BOSTON - Despite formidable competition, United Asset Management Corp. plans to stick to its 100% acquisition model, and is weighing its ability to make a $1 billion buy if the opportunity arises.
But several new holding companies, backed by private equity groups, are directly challenging UAM's position as the most successful acquirer of private investment management firms.
To differentiate themselves in this market, new holding companies are shying away from UAM's pattern of acquiring 100% of a firm. Their goal is to control 51% to 80%, thereby gaining access to a portion of revenues and marketing the services. Their primary targets are owners who want to remain active and continue to hold an equity position.
"From a seller's perspective, this is a great time to take on a partner and diversify risk," said David Minella, president and chief executive officer of Value Asset Management Inc., a 2-year-old holding company based in Westport, Conn.
The new holding companies avoid acquiring firms with the same investment style; their goal is to build a suite of services that can be bundled together in cohesive marketing programs. UAM, by contrast, acquires profitable firms regardless of investment style, and thus has numerous firms with similar abilities.
Thomas Courtney Jr., president of The Courtney Group Inc., a New York investment banking firm that specializes in the asset management business, said private equity investors are willing to fund these holding companies because "a love potion has been unleashed regarding industry consolidation."
UAM has acquired 50 investment management firms in 17 years and has $206 billion in total assets under management, giving it the wherewithal to conduct a purchase of up to $1 billion, according to UAM spokesman Jonathan Hubbard. Mr. Hubbard confirmed the company is strengthening its informal relationship with investment bankers, although UAM continues to represent itself in most discussions.
In the average UAM deal, the acquired firm's revenue is divided 60/40 with UAM, with the firm's executives retaining 60% to control as they wish, without oversight by UAM. Firm executives sign employment and incentive contracts with UAM, generally with seven-year terms, under which they receive payouts based on the growth of the firm and the amount of new business.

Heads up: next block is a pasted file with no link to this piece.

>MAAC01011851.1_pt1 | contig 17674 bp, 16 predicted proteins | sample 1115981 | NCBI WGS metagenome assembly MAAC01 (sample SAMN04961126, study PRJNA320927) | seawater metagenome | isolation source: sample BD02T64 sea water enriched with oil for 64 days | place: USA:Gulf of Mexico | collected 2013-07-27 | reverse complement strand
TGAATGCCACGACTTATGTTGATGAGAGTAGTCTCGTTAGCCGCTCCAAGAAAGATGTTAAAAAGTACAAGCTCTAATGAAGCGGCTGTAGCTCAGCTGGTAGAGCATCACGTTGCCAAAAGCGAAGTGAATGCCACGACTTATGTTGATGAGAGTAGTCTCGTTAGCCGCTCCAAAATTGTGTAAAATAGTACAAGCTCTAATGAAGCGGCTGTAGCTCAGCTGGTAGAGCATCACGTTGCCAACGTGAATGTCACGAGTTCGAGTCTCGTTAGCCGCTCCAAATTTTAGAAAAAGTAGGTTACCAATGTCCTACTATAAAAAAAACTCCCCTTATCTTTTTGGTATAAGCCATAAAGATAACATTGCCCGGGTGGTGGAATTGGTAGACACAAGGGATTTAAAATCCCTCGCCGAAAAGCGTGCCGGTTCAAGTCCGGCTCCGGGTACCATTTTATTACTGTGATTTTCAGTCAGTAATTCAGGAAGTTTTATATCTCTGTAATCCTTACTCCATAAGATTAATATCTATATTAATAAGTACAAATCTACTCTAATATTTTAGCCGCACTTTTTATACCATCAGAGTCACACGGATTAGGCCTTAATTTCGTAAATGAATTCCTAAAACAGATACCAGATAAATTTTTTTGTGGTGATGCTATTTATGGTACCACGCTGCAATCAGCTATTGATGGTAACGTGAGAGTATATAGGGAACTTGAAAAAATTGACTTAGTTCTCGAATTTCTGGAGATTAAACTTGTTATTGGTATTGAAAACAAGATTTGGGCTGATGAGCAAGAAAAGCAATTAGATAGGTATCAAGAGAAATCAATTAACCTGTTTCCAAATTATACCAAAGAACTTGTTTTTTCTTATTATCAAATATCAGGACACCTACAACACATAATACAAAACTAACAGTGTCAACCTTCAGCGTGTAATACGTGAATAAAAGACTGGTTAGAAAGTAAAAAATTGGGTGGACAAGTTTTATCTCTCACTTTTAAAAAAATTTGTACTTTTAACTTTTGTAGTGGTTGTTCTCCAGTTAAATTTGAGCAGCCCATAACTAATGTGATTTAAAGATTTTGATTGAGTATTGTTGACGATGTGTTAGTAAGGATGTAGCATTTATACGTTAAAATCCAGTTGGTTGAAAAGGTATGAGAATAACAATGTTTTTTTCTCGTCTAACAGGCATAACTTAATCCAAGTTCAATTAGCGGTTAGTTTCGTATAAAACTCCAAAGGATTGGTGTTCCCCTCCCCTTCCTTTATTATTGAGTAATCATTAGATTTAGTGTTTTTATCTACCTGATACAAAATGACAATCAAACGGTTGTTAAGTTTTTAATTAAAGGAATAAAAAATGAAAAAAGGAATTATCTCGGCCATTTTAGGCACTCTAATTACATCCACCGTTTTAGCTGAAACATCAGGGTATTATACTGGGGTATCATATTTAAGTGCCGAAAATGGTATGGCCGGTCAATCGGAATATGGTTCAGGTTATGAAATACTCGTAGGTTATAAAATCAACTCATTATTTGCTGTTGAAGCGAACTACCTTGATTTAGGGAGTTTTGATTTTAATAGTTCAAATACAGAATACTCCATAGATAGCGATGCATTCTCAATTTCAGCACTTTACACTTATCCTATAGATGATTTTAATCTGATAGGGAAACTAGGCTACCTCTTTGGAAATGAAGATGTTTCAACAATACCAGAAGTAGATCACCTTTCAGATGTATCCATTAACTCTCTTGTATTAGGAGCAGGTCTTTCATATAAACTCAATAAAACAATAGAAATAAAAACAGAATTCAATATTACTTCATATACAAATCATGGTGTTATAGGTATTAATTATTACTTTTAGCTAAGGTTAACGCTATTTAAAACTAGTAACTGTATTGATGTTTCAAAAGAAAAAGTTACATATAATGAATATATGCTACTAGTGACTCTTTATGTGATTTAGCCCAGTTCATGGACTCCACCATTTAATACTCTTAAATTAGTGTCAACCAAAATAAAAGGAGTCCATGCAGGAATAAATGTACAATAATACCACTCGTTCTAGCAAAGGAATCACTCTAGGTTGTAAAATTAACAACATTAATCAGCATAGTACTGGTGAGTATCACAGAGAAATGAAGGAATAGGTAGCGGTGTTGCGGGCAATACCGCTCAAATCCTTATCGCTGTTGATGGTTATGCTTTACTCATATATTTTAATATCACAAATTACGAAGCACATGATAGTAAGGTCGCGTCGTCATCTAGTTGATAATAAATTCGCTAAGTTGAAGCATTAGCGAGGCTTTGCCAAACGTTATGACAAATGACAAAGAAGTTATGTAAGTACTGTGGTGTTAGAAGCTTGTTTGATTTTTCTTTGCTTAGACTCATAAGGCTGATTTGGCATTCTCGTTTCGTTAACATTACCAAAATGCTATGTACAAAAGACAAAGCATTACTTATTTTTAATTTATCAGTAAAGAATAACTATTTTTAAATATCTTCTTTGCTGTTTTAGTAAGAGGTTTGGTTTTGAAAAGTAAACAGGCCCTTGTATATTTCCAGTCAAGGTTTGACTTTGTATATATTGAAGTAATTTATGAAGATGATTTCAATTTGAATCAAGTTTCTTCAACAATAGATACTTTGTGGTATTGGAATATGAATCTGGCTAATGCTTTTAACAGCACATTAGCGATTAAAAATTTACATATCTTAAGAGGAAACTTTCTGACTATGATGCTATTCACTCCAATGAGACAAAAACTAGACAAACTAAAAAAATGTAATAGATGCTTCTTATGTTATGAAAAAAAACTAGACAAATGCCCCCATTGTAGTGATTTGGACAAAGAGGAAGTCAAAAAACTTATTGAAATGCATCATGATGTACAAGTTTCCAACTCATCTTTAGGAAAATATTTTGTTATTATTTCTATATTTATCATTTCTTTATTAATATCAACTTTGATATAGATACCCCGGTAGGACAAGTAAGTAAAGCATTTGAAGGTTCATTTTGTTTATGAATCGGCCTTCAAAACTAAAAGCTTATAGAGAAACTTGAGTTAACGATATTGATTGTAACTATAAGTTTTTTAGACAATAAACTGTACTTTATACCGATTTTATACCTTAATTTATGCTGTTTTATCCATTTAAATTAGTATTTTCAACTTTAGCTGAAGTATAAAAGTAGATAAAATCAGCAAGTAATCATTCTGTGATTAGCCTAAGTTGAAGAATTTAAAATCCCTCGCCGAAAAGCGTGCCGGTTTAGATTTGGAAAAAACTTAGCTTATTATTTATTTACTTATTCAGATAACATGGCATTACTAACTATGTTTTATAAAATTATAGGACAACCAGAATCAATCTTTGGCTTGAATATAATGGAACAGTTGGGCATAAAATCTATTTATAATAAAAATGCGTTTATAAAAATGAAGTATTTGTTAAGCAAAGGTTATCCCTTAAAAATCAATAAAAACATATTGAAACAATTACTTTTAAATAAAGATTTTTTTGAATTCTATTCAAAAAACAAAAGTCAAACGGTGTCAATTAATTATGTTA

Holding companies that acquire less than 100% majority control also engage in revenue sharing to a proportionate degree, but some equity is left directly in the hands of the firm's owners, with the aim of inspiring long-term growth and continuity. Each deal is structured a little differently, but the acquired firm may hold equity in the holding company as well.
That's why there is a push by holding companies to go public, which Affiliated Managers Group Inc. intends to accomplish by year's end.
Boston-based AMG has majority holdings in 10 mid-size investment management firms, with more than $40 billion in total assets under management. AMG was capitalized in part by ITT Hartford Group Inc., NationsBank Corp. and TA Associates Inc. of Boston, a provider of private equity capital.
Meanwhile, Value Asset Management just closed on its second acquisition. It has more than $4 billion in total assets under management. The company was founded by Christopher Kelley, formerly vice president of corporate finance for GE Capital Corp. in Stamford, Conn. A co-founder in VAM was Mark DeBlois, a managing director of BancBoston Ventures, lead investor and an arm of BancBoston Corp. that invests private equity. VAM will eventually go public.
"This had the growth prospects we (BancBoston) needed," Mr. DeBlois said. "There are over 3,000 money managers, an extremely fragmented industry, very profitable, looking for platforms and consolidation."
The new holding companies promote a strong emphasis on marketing and product development. Last month, New York merchant bank Castle Harlan Inc. led the capitalization of Matrix Capital Management Inc., a new company that will invest in money management firms.
"Matrix's strategy," said Castle Managing Director David H. Chow, "is to build a global investment management and asset-gathering operation by investing in money management firms with non-overlapping investment styles. Over time, this will create a broadly diversified product line."